Giant Cell Tumor of Bone

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Location: http://orthoinfo.aaos.org/fact/thr_report.cfm?Thread_ID=475&topcategory=Tumors

Description: AAOS Fact sheet Giant cell tumor of bone (GCT) is a rare, aggressive non-cancerous (benign) tumor. It generally occurs in adults aged 20 to 40. GCT is very rarely seen in children or in adults over age 65. Giant cell tumors are named for the way they look under the microscope-many "giant cells" are seen. They are formed by fusion of several individual cells into a single, larger complex. Many bone tumors and other conditions (including normal bone) contain giant cells; GCT is given its characteristic appearance by the constant finding of a large number of these cells existing in a typical background. Most bone tumors occur in the flared portion near the ends of long bone (metaphysis), but GCT occurs almost exclusively in the end portion of long bones next to the joints (epiphysis). In rare cases, this tumor may spread to the lungs. Robert Quinn, MD (n) Author Associate Professor of Orthopedic Surgery & Director of Orthopedic Oncology, University of New Mexico School of Medicine J. Sybil Biermann, MD (*) Physician Reviewer Associate Professor, University of Michigan Department of Orthopaedics, Ann Arbor MI Nancy Fehr (*) Medical Editor Patient education specialist, American Academy of Orthopaedic Surgeons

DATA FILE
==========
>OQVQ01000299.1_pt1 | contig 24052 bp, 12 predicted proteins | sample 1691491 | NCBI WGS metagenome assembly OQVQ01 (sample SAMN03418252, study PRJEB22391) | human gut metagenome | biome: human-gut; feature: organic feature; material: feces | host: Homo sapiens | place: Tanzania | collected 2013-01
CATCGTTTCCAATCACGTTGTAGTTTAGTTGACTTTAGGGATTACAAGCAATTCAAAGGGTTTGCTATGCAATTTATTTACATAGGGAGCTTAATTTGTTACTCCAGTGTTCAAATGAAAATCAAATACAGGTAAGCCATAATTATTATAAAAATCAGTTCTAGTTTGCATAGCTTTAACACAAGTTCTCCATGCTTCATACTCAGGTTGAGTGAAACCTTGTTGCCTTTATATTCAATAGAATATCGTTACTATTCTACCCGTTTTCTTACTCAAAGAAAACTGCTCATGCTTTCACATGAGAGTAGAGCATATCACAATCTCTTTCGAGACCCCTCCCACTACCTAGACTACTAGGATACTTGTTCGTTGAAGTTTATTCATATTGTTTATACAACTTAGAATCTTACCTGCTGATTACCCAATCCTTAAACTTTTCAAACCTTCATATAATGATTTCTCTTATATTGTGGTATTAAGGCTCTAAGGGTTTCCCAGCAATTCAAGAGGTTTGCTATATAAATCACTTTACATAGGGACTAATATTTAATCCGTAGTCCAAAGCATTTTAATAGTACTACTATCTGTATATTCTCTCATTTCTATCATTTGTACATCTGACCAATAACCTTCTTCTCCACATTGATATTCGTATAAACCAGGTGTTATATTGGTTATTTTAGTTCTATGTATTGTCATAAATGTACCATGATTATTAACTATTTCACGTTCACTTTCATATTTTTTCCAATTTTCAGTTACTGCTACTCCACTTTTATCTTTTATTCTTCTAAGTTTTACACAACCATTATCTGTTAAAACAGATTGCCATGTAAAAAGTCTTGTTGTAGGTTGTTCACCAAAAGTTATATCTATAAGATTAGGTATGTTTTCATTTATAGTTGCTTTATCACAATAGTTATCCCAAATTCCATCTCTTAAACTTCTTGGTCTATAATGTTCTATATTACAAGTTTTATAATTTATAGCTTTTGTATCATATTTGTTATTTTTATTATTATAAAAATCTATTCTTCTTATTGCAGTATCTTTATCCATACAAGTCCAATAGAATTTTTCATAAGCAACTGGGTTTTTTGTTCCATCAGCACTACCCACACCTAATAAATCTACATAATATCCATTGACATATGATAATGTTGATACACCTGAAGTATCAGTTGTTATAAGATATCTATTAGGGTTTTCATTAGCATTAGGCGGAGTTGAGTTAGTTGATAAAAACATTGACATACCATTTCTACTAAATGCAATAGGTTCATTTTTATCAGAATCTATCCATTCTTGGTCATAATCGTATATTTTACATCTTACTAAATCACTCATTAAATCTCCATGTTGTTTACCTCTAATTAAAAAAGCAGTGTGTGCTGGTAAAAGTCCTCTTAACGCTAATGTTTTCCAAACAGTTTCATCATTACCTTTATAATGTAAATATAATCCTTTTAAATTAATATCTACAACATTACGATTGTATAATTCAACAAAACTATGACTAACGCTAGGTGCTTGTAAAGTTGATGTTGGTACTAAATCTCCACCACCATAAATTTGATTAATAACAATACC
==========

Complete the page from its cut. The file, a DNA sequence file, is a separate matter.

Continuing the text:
Type: Reference Material
Author/Contact: Quinn et al
Institution: AAOS
Primary Subject/Category:

Language: English

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Added: Tue Nov 14 2006